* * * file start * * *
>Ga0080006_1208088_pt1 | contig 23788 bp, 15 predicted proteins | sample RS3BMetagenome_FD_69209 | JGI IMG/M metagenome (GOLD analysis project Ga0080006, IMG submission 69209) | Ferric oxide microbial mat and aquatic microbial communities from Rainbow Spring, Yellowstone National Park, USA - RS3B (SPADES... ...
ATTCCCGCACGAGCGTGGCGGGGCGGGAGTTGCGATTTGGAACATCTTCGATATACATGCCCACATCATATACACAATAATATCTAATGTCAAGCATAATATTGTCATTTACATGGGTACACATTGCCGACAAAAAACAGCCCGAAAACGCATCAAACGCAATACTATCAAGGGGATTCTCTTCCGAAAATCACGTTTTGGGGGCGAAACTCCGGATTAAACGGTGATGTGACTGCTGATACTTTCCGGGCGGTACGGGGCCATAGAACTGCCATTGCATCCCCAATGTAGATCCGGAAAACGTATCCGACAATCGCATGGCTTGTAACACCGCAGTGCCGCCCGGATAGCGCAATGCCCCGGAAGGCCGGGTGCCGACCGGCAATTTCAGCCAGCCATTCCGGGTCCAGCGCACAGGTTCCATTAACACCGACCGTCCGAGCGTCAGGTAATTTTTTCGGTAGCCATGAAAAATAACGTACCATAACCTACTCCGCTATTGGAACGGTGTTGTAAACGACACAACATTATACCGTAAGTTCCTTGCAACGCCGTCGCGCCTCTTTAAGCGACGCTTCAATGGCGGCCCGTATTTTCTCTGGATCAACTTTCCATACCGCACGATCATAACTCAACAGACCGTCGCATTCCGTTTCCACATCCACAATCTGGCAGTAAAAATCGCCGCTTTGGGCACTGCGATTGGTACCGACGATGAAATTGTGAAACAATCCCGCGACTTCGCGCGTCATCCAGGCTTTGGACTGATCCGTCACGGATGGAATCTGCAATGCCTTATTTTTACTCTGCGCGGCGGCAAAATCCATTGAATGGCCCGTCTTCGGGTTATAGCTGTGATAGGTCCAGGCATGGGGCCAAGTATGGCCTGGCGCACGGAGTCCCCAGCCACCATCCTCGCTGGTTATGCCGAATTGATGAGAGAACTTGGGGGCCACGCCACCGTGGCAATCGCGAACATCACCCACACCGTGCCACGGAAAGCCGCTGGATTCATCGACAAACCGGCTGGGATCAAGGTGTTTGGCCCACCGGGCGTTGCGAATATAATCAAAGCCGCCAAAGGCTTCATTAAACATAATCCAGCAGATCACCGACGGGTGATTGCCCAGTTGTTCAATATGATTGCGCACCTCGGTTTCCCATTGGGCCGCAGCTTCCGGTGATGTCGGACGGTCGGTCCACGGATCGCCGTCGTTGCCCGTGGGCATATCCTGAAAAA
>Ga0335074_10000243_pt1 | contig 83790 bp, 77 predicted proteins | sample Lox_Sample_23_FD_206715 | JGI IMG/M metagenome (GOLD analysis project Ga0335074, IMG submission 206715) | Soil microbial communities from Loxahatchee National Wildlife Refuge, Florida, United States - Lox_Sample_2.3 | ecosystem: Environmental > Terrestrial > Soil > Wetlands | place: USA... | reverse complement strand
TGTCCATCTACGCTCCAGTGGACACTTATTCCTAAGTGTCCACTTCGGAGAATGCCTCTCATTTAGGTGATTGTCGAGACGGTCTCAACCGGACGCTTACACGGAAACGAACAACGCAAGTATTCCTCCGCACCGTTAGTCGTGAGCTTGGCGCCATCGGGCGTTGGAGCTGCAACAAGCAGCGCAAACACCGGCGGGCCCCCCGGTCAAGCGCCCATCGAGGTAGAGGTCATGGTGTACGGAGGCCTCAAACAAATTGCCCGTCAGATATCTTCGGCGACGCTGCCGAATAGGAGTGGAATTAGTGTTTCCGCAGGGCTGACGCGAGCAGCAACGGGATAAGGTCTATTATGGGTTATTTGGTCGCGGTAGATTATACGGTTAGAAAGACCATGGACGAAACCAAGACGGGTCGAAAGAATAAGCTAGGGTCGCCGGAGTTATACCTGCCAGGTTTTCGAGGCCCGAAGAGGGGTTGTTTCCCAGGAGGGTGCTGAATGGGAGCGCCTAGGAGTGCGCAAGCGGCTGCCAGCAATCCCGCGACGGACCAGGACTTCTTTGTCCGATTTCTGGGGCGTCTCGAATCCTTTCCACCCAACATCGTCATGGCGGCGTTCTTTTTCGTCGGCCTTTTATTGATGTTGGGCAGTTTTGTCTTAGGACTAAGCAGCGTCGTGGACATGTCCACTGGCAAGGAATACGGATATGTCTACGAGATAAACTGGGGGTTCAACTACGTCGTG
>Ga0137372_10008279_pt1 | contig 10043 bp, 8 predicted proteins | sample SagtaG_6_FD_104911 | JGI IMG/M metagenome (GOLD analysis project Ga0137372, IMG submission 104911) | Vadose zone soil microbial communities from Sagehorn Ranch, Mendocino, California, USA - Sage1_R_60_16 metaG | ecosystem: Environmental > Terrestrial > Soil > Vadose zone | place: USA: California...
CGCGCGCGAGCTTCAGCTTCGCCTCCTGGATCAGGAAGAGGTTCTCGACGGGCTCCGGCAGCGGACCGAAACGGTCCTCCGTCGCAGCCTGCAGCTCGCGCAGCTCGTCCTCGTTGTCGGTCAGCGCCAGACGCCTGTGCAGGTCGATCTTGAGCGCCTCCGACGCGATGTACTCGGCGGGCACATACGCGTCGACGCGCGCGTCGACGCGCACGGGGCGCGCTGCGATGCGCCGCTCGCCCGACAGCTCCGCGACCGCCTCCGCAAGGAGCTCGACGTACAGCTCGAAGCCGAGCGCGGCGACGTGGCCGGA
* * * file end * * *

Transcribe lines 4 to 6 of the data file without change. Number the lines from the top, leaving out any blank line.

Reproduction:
TGTCCATCTACGCTCCAGTGGACACTTATTCCTAAGTGTCCACTTCGGAGAATGCCTCTCATTTAGGTGATTGTCGAGACGGTCTCAACCGGACGCTTACACGGAAACGAACAACGCAAGTATTCCTCCGCACCGTTAGTCGTGAGCTTGGCGCCATCGGGCGTTGGAGCTGCAACAAGCAGCGCAAACACCGGCGGGCCCCCCGGTCAAGCGCCCATCGAGGTAGAGGTCATGGTGTACGGAGGCCTCAAACAAATTGCCCGTCAGATATCTTCGGCGACGCTGCCGAATAGGAGTGGAATTAGTGTTTCCGCAGGGCTGACGCGAGCAGCAACGGGATAAGGTCTATTATGGGTTATTTGGTCGCGGTAGATTATACGGTTAGAAAGACCATGGACGAAACCAAGACGGGTCGAAAGAATAAGCTAGGGTCGCCGGAGTTATACCTGCCAGGTTTTCGAGGCCCGAAGAGGGGTTGTTTCCCAGGAGGGTGCTGAATGGGAGCGCCTAGGAGTGCGCAAGCGGCTGCCAGCAATCCCGCGACGGACCAGGACTTCTTTGTCCGATTTCTGGGGCGTCTCGAATCCTTTCCACCCAACATCGTCATGGCGGCGTTCTTTTTCGTCGGCCTTTTATTGATGTTGGGCAGTTTTGTCTTAGGACTAAGCAGCGTCGTGGACATGTCCACTGGCAAGGAATACGGATATGTCTACGAGATAAACTGGGGGTTCAACTACGTCGTG
>Ga0137372_10008279_pt1 | contig 10043 bp, 8 predicted proteins | sample SagtaG_6_FD_104911 | JGI IMG/M metagenome (GOLD analysis project Ga0137372, IMG submission 104911) | Vadose zone soil microbial communities from Sagehorn Ranch, Mendocino, California, USA - Sage1_R_60_16 metaG | ecosystem: Environmental > Terrestrial > Soil > Vadose zone | place: USA: California...
CGCGCGCGAGCTTCAGCTTCGCCTCCTGGATCAGGAAGAGGTTCTCGACGGGCTCCGGCAGCGGACCGAAACGGTCCTCCGTCGCAGCCTGCAGCTCGCGCAGCTCGTCCTCGTTGTCGGTCAGCGCCAGACGCCTGTGCAGGTCGATCTTGAGCGCCTCCGACGCGATGTACTCGGCGGGCACATACGCGTCGACGCGCGCGTCGACGCGCACGGGGCGCGCTGCGATGCGCCGCTCGCCCGACAGCTCCGCGACCGCCTCCGCAAGGAGCTCGACGTACAGCTCGAAGCCGAGCGCGGCGACGTGGCCGGA